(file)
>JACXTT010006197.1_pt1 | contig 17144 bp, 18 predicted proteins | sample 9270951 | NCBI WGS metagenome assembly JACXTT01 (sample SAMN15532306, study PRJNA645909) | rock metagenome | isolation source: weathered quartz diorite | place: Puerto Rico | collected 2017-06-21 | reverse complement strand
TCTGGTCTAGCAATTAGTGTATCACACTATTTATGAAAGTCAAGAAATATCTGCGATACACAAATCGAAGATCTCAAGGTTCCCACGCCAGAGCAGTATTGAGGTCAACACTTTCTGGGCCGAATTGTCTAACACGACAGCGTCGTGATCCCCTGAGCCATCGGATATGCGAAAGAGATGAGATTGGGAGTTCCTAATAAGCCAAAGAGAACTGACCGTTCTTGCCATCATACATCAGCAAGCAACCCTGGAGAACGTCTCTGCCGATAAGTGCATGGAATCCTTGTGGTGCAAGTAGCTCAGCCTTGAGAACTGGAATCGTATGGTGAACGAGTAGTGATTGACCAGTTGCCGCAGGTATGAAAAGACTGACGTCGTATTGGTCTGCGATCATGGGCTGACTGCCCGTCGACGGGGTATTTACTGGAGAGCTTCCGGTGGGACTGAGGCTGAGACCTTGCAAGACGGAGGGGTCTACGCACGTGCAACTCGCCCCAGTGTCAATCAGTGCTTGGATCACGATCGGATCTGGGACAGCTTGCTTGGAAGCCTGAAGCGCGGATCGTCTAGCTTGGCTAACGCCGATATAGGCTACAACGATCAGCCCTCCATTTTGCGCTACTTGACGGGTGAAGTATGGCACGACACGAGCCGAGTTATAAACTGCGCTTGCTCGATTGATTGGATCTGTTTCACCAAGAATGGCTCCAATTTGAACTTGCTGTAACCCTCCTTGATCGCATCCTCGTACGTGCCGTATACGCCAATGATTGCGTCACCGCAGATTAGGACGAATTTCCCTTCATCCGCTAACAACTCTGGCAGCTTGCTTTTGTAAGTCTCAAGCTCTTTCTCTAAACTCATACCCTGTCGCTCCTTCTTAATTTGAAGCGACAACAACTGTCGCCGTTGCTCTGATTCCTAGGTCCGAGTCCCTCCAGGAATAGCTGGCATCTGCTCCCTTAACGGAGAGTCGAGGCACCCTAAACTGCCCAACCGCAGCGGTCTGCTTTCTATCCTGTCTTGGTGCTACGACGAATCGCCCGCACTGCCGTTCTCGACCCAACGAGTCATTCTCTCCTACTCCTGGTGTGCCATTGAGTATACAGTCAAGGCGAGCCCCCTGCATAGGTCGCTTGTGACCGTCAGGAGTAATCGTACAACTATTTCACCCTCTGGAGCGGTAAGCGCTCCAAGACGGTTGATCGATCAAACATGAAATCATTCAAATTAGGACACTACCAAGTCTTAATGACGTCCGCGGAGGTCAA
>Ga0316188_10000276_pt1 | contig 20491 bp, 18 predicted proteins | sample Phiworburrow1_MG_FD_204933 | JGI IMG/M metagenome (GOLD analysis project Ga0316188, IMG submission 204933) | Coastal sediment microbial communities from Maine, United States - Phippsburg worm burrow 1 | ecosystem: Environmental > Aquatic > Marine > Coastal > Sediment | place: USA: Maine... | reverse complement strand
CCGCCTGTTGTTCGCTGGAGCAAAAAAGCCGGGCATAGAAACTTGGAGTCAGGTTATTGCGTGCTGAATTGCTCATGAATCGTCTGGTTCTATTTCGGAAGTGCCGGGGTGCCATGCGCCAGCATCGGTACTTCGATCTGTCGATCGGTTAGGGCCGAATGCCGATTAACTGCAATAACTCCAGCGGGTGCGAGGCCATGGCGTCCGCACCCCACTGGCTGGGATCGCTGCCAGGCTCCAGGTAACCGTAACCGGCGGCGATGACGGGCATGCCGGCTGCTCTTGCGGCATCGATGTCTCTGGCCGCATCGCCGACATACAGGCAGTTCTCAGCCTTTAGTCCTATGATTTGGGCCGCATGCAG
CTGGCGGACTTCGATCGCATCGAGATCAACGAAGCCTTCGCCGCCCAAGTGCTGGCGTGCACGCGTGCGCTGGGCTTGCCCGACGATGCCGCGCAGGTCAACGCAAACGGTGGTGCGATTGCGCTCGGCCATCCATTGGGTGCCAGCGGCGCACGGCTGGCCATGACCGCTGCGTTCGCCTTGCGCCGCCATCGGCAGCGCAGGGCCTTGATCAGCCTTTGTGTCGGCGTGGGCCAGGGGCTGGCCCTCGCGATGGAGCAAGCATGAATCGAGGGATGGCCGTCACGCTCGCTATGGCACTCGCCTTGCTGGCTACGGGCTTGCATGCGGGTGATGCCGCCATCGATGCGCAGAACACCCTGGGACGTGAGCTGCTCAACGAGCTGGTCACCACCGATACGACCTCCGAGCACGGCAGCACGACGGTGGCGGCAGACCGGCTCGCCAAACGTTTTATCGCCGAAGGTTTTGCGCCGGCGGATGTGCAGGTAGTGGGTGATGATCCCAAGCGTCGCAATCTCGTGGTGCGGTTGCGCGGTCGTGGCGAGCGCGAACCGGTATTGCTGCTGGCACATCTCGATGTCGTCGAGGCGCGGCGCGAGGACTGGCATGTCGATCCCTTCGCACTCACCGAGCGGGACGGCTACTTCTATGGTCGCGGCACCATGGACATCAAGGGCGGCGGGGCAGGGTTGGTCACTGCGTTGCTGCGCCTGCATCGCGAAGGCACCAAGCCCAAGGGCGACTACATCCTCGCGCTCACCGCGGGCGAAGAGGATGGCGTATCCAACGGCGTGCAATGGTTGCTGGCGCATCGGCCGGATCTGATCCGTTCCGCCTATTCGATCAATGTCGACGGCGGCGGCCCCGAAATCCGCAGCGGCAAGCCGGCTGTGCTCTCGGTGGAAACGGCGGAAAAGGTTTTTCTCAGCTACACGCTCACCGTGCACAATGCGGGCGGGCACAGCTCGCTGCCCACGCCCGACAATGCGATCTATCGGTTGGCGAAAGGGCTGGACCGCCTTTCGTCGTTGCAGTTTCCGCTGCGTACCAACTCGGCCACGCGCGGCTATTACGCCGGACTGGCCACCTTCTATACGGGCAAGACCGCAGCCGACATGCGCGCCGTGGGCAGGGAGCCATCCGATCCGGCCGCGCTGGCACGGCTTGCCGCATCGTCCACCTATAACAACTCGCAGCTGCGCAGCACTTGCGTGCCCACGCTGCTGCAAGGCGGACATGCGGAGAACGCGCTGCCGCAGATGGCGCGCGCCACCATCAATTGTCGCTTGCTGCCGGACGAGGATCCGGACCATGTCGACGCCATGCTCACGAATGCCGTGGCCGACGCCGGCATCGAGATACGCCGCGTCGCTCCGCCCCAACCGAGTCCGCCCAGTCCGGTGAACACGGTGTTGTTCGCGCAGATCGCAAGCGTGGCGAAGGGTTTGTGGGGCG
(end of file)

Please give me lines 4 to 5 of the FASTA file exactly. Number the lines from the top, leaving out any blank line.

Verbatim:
CCGCCTGTTGTTCGCTGGAGCAAAAAAGCCGGGCATAGAAACTTGGAGTCAGGTTATTGCGTGCTGAATTGCTCATGAATCGTCTGGTTCTATTTCGGAAGTGCCGGGGTGCCATGCGCCAGCATCGGTACTTCGATCTGTCGATCGGTTAGGGCCGAATGCCGATTAACTGCAATAACTCCAGCGGGTGCGAGGCCATGGCGTCCGCACCCCACTGGCTGGGATCGCTGCCAGGCTCCAGGTAACCGTAACCGGCGGCGATGACGGGCATGCCGGCTGCTCTTGCGGCATCGATGTCTCTGGCCGCATCGCCGACATACAGGCAGTTCTCAGCCTTTAGTCCTATGATTTGGGCCGCATGCAG
CTGGCGGACTTCGATCGCATCGAGATCAACGAAGCCTTCGCCGCCCAAGTGCTGGCGTGCACGCGTGCGCTGGGCTTGCCCGACGATGCCGCGCAGGTCAACGCAAACGGTGGTGCGATTGCGCTCGGCCATCCATTGGGTGCCAGCGGCGCACGGCTGGCCATGACCGCTGCGTTCGCCTTGCGCCGCCATCGGCAGCGCAGGGCCTTGATCAGCCTTTGTGTCGGCGTGGGCCAGGGGCTGGCCCTCGCGATGGAGCAAGCATGAATCGAGGGATGGCCGTCACGCTCGCTATGGCACTCGCCTTGCTGGCTACGGGCTTGCATGCGGGTGATGCCGCCATCGATGCGCAGAACACCCTGGGACGTGAGCTGCTCAACGAGCTGGTCACCACCGATACGACCTCCGAGCACGGCAGCACGACGGTGGCGGCAGACCGGCTCGCCAAACGTTTTATCGCCGAAGGTTTTGCGCCGGCGGATGTGCAGGTAGTGGGTGATGATCCCAAGCGTCGCAATCTCGTGGTGCGGTTGCGCGGTCGTGGCGAGCGCGAACCGGTATTGCTGCTGGCACATCTCGATGTCGTCGAGGCGCGGCGCGAGGACTGGCATGTCGATCCCTTCGCACTCACCGAGCGGGACGGCTACTTCTATGGTCGCGGCACCATGGACATCAAGGGCGGCGGGGCAGGGTTGGTCACTGCGTTGCTGCGCCTGCATCGCGAAGGCACCAAGCCCAAGGGCGACTACATCCTCGCGCTCACCGCGGGCGAAGAGGATGGCGTATCCAACGGCGTGCAATGGTTGCTGGCGCATCGGCCGGATCTGATCCGTTCCGCCTATTCGATCAATGTCGACGGCGGCGGCCCCGAAATCCGCAGCGGCAAGCCGGCTGTGCTCTCGGTGGAAACGGCGGAAAAGGTTTTTCTCAGCTACACGCTCACCGTGCACAATGCGGGCGGGCACAGCTCGCTGCCCACGCCCGACAATGCGATCTATCGGTTGGCGAAAGGGCTGGACCGCCTTTCGTCGTTGCAGTTTCCGCTGCGTACCAACTCGGCCACGCGCGGCTATTACGCCGGACTGGCCACCTTCTATACGGGCAAGACCGCAGCCGACATGCGCGCCGTGGGCAGGGAGCCATCCGATCCGGCCGCGCTGGCACGGCTTGCCGCATCGTCCACCTATAACAACTCGCAGCTGCGCAGCACTTGCGTGCCCACGCTGCTGCAAGGCGGACATGCGGAGAACGCGCTGCCGCAGATGGCGCGCGCCACCATCAATTGTCGCTTGCTGCCGGACGAGGATCCGGACCATGTCGACGCCATGCTCACGAATGCCGTGGCCGACGCCGGCATCGAGATACGCCGCGTCGCTCCGCCCCAACCGAGTCCGCCCAGTCCGGTGAACACGGTGTTGTTCGCGCAGATCGCAAGCGTGGCGAAGGGTTTGTGGGGCG